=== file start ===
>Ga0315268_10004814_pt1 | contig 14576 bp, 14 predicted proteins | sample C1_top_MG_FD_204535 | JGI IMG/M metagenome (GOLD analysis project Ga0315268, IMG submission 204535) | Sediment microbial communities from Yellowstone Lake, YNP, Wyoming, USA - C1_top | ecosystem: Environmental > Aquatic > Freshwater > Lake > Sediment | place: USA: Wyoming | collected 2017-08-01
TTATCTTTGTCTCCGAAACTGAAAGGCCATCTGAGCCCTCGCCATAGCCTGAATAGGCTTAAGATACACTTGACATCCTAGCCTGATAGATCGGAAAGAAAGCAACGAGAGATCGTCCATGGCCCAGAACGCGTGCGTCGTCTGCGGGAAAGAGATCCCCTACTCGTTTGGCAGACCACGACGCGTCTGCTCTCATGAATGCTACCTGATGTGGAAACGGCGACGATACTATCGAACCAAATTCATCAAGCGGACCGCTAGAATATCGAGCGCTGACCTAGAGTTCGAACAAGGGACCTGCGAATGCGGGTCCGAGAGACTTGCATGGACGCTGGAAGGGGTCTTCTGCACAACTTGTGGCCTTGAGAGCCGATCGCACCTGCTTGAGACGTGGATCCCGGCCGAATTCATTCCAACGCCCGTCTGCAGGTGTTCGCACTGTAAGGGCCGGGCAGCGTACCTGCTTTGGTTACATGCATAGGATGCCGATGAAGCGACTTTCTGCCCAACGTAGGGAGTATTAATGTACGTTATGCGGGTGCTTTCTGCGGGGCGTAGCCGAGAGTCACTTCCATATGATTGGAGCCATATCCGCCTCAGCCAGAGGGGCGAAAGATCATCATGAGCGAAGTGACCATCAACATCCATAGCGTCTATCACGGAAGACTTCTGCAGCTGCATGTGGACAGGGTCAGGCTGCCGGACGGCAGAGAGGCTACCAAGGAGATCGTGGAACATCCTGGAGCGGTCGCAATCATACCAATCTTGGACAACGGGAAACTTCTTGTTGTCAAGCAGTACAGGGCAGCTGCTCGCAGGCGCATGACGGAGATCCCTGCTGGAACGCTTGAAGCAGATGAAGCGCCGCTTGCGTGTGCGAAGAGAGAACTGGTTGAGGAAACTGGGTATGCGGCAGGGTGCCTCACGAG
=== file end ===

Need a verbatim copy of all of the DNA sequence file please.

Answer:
>Ga0315268_10004814_pt1 | contig 14576 bp, 14 predicted proteins | sample C1_top_MG_FD_204535 | JGI IMG/M metagenome (GOLD analysis project Ga0315268, IMG submission 204535) | Sediment microbial communities from Yellowstone Lake, YNP, Wyoming, USA - C1_top | ecosystem: Environmental > Aquatic > Freshwater > Lake > Sediment | place: USA: Wyoming | collected 2017-08-01
TTATCTTTGTCTCCGAAACTGAAAGGCCATCTGAGCCCTCGCCATAGCCTGAATAGGCTTAAGATACACTTGACATCCTAGCCTGATAGATCGGAAAGAAAGCAACGAGAGATCGTCCATGGCCCAGAACGCGTGCGTCGTCTGCGGGAAAGAGATCCCCTACTCGTTTGGCAGACCACGACGCGTCTGCTCTCATGAATGCTACCTGATGTGGAAACGGCGACGATACTATCGAACCAAATTCATCAAGCGGACCGCTAGAATATCGAGCGCTGACCTAGAGTTCGAACAAGGGACCTGCGAATGCGGGTCCGAGAGACTTGCATGGACGCTGGAAGGGGTCTTCTGCACAACTTGTGGCCTTGAGAGCCGATCGCACCTGCTTGAGACGTGGATCCCGGCCGAATTCATTCCAACGCCCGTCTGCAGGTGTTCGCACTGTAAGGGCCGGGCAGCGTACCTGCTTTGGTTACATGCATAGGATGCCGATGAAGCGACTTTCTGCCCAACGTAGGGAGTATTAATGTACGTTATGCGGGTGCTTTCTGCGGGGCGTAGCCGAGAGTCACTTCCATATGATTGGAGCCATATCCGCCTCAGCCAGAGGGGCGAAAGATCATCATGAGCGAAGTGACCATCAACATCCATAGCGTCTATCACGGAAGACTTCTGCAGCTGCATGTGGACAGGGTCAGGCTGCCGGACGGCAGAGAGGCTACCAAGGAGATCGTGGAACATCCTGGAGCGGTCGCAATCATACCAATCTTGGACAACGGGAAACTTCTTGTTGTCAAGCAGTACAGGGCAGCTGCTCGCAGGCGCATGACGGAGATCCCTGCTGGAACGCTTGAAGCAGATGAAGCGCCGCTTGCGTGTGCGAAGAGAGAACTGGTTGAGGAAACTGGGTATGCGGCAGGGTGCCTCACGAG